Ask

What is it about making requests, asking? I have been having lots of lessons about the simple art of asking lately. I can’t help but think of related Bible admonitions, and it makes me wonder what it is that makes simply asking so important. “Ask and ye shall receive”…”ye have not because ye ask not”. So many opportunities pass us by, so many favorable circumstances go unanswered by our notice, hinging upon the effort to ask.

This past weekend we made the purchase of a refrigerator. One of those long overdue and nagging necessities of replacing an old and sputtering appliance. We asked about whether there were any store specials going on …there were, 10% off. We talked, we looked, we reduced the decision to a couple choices. Then we discussed the possibility of whether we could try to make cash payment instead of credit. Called the salesman back… does the store make any concession for cash payment? why yes, indeedy… an additional 10%. The deciding factor has just weighed in.

We almost didn’t ask, presuming it probably wouldn’t make a difference.

It is important to God that we ask, but I don’t know why. I can guess why, but I don’t really know. I do know that asking connects us with our need, and with the answer to our need.

Then, today, I had another experience with getting something needed, all because I asked. I didn’t expect, but took the chance to speak up. Again I learned the lesson that sometimes speaking up and asking is necessary. I know all the reasons why we don’t ask- I’ve lived by those for years. Sets of presumptions, shame and embarrassment, false ideas of etiquette or humility, all sorts of reasons: some from fear, some from pride, and some from ignorance. Yet, all with the power to keep the negatives in power and the positives going wanting. We go without the necessary information, or the favor, or the help we need, all for lack of asking.

It is important to God that we ask, but I don’t know why. I can guess why, but I don’t really know. I do know that asking connects us with our need, and with the answer to our need. It connects us to other people, and calls upon their ability to meet with needs, which is one way we find our own meaning and humanity.

For all that that, I have to admit that I have never liked asking. It has always seemed better to be self- sufficient and the one that others depend upon, not the one who has to be dependent. But I am finding that that is sometimes a poorer way to live in more than one context.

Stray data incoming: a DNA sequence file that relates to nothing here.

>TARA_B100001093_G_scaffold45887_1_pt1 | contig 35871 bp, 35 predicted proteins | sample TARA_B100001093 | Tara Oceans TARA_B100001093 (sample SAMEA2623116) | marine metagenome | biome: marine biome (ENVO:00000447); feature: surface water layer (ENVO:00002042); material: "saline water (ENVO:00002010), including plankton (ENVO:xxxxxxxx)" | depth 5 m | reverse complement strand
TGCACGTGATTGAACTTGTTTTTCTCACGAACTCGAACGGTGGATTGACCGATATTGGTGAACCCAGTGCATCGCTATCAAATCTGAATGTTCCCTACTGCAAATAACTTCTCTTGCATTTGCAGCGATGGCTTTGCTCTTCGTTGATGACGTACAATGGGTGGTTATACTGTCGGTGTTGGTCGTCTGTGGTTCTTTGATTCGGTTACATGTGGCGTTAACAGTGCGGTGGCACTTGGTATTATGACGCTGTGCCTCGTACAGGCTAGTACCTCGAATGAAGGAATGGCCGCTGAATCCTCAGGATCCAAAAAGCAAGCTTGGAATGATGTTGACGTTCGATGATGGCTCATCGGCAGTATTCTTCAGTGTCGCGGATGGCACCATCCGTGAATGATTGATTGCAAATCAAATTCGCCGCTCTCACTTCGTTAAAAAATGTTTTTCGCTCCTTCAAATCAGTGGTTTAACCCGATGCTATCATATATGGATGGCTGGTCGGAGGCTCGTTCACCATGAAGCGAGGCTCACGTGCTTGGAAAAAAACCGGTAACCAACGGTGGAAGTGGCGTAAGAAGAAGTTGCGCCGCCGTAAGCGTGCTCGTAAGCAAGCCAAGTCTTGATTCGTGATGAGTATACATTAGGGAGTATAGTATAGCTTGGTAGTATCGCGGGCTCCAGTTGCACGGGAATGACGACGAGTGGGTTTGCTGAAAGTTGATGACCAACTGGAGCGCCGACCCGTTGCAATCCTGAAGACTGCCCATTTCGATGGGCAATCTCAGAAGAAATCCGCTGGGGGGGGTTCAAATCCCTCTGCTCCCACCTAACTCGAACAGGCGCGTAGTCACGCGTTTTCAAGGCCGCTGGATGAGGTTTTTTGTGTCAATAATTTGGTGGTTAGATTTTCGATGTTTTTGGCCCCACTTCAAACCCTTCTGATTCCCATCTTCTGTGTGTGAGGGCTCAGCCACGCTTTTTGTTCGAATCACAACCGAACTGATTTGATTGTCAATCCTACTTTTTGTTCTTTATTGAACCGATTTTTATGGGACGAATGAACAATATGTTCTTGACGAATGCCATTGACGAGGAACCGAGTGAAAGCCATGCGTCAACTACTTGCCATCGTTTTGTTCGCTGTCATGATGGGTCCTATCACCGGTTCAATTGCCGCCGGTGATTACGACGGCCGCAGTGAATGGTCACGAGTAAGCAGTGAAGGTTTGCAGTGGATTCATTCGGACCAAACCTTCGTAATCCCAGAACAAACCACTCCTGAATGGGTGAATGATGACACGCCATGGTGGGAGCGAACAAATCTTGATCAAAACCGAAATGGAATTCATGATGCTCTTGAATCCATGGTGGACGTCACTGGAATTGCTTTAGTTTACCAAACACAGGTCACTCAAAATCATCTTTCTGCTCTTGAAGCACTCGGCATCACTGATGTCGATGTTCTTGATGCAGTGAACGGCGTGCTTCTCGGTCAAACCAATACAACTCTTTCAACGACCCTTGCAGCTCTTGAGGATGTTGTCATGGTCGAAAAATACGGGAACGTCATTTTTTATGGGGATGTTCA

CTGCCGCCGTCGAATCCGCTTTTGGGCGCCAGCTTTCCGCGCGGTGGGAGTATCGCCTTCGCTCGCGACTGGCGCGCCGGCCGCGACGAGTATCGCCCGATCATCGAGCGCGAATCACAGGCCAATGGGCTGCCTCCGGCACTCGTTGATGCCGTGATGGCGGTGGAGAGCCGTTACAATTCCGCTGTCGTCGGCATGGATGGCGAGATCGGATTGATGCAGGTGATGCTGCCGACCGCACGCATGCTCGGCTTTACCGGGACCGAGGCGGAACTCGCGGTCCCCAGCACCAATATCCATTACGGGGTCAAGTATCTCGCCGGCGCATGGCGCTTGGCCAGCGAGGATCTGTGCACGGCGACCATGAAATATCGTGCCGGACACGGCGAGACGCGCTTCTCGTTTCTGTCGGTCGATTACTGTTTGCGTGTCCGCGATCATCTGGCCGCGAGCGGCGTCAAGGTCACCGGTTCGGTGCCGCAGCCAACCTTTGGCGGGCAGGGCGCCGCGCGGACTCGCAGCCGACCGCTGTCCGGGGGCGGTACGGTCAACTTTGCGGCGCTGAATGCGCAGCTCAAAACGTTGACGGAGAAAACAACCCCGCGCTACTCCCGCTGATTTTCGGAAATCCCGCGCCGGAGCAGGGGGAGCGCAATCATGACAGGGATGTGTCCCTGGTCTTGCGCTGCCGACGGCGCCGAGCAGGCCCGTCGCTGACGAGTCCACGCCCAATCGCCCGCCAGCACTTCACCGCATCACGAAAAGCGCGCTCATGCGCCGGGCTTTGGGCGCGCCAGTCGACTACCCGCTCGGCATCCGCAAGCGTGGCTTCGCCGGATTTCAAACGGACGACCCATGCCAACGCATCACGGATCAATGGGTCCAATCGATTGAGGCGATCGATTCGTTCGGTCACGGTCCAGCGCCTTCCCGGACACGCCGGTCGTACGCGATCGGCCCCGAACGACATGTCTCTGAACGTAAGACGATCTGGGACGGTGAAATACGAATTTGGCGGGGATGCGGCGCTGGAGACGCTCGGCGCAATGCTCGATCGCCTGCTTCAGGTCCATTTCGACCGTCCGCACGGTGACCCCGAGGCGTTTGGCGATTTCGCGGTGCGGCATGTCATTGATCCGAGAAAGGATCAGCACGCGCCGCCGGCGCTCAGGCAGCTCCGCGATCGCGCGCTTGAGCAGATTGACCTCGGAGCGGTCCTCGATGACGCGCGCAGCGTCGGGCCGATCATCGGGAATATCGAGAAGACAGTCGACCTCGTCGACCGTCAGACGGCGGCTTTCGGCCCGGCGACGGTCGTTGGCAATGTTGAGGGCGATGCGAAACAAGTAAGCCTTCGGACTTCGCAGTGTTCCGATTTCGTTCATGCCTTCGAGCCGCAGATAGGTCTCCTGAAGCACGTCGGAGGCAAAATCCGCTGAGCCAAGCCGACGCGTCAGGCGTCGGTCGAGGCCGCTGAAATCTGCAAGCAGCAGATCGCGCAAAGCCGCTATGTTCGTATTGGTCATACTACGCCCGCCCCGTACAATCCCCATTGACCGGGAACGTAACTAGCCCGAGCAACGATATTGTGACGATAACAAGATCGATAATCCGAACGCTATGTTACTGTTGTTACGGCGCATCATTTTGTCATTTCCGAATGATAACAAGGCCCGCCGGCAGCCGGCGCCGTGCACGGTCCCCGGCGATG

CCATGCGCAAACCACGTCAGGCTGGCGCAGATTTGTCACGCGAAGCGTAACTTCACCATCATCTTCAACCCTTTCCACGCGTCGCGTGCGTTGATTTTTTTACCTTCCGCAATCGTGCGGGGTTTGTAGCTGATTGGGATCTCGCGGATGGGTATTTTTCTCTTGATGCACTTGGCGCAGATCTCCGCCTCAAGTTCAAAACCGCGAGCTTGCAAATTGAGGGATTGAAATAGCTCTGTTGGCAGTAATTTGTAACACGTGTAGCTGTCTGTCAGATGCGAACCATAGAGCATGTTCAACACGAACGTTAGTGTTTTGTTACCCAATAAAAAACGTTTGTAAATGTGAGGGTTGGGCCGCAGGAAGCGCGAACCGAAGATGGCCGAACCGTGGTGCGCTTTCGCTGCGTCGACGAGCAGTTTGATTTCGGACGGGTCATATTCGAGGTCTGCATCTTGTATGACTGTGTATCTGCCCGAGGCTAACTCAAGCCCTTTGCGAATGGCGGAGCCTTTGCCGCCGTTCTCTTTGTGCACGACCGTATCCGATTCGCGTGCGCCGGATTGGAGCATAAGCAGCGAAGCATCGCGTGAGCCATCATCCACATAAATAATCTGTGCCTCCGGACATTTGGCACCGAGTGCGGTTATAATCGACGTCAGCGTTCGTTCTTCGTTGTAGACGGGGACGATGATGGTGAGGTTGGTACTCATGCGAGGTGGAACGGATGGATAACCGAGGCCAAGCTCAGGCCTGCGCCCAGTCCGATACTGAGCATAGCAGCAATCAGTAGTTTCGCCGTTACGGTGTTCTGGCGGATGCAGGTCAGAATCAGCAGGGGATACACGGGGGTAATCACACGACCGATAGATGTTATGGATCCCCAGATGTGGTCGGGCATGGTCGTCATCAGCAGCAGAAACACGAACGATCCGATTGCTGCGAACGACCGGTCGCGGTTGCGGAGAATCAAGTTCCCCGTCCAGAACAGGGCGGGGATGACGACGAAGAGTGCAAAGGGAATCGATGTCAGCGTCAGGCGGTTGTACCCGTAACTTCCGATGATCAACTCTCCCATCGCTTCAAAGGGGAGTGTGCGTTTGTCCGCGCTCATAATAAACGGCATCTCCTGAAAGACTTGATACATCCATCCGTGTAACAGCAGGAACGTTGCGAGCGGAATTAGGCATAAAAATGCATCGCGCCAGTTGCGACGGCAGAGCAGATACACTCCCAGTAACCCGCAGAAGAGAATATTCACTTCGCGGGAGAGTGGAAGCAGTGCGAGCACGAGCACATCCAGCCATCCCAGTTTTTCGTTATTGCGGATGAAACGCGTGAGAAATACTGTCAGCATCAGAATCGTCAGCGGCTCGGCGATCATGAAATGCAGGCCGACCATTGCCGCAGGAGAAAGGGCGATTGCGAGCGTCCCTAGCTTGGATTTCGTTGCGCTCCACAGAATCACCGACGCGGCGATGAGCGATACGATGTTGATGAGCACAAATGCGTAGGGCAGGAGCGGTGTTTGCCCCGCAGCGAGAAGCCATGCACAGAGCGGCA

Some of these thoughts mix in with the fact that we had a holiday centered on “Labor”. Once that was a day that recognized the working man and his labor when it required long hours and relentless days of difficult manual labor. The type that could wear down a man and cause him to be overlooked by those with privilege and prestige. We have passed by those long gone days without much of a thought in our Western society. We have replaced the honest satisfying work of doing labor with our hands with the sometimes fretfully demanding work of the intellect -not having much to show for it, but sure exchanging most of our time and effort in pursuit of it. (whatever “it” is)

Sometimes it seems we are less happy because of that, too. we don’t ask for much, but we demand plenty. We murmur and complain, usually under our breath, while surrounded by luxuries and plenty. If only we could actually enjoy them.

I think the simpleness of asking, and the gratefulness when receiving is part and parcel of a well-lived life, and understanding of the dependency we have upon one another, upon the earth, and upon God. One thing I noticed was how special I seemed when someone answered a request, it was a matter of notice that had as much importance as the thing asked for.

3 thoughts on “Ask”

  1. I, too, have never been good at asking, and have been learning how to better lately. Asking means we can’t hide — it reveals something about our identity; it reveals vulnerability, which is inherent in need. There’s always a chance that the identity won’t be respected, the need won’t be honored.

    But I think that’s part of what dying with Christ is — we take the risk of being “crucified,” in a sense. It’s the honest way to live. We know that if we “die” in Him, He will revive us (IOW, we’ll be okay 🙂 )

    But humanly speaking, as you say, unless a need (or want) is self-evident, if we don’t take the risk in asking, we pretty much guarantee that we won’t receive.

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